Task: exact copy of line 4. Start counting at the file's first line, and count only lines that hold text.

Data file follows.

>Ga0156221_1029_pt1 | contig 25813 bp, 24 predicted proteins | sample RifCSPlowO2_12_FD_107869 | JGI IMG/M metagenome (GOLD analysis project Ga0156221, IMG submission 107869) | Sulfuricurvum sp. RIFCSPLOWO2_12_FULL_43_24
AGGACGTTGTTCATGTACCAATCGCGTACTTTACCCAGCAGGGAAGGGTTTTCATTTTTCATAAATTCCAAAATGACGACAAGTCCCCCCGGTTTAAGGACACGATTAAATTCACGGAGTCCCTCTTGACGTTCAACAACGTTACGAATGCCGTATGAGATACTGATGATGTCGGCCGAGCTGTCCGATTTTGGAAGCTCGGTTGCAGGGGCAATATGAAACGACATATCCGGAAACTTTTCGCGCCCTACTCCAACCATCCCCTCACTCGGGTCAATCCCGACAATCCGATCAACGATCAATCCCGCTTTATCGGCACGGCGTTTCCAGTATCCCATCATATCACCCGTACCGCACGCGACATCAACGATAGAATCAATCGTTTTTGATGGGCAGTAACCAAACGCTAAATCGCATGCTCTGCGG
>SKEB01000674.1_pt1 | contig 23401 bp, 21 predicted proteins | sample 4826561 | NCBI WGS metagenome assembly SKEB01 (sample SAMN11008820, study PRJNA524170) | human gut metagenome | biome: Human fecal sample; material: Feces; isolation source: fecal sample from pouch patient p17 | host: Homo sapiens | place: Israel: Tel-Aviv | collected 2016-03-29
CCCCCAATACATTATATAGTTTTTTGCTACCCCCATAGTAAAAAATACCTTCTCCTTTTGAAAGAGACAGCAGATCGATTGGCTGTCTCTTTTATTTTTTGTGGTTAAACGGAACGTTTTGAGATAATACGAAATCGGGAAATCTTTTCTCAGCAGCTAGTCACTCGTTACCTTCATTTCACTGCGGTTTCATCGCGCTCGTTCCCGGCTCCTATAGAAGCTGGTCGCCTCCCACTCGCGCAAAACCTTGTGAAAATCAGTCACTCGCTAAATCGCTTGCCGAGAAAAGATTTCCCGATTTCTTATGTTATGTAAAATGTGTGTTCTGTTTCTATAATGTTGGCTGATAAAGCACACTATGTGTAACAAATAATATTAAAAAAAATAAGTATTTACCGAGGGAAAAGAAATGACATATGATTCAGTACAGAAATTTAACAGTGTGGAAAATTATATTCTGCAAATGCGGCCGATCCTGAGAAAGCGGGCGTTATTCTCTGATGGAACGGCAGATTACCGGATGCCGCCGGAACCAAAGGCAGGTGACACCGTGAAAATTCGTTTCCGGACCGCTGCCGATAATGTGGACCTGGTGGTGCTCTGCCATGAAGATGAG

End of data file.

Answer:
CCCCCAATACATTATATAGTTTTTTGCTACCCCCATAGTAAAAAATACCTTCTCCTTTTGAAAGAGACAGCAGATCGATTGGCTGTCTCTTTTATTTTTTGTGGTTAAACGGAACGTTTTGAGATAATACGAAATCGGGAAATCTTTTCTCAGCAGCTAGTCACTCGTTACCTTCATTTCACTGCGGTTTCATCGCGCTCGTTCCCGGCTCCTATAGAAGCTGGTCGCCTCCCACTCGCGCAAAACCTTGTGAAAATCAGTCACTCGCTAAATCGCTTGCCGAGAAAAGATTTCCCGATTTCTTATGTTATGTAAAATGTGTGTTCTGTTTCTATAATGTTGGCTGATAAAGCACACTATGTGTAACAAATAATATTAAAAAAAATAAGTATTTACCGAGGGAAAAGAAATGACATATGATTCAGTACAGAAATTTAACAGTGTGGAAAATTATATTCTGCAAATGCGGCCGATCCTGAGAAAGCGGGCGTTATTCTCTGATGGAACGGCAGATTACCGGATGCCGCCGGAACCAAAGGCAGGTGACACCGTGAAAATTCGTTTCCGGACCGCTGCCGATAATGTGGACCTGGTGGTGCTCTGCCATGAAGATGAG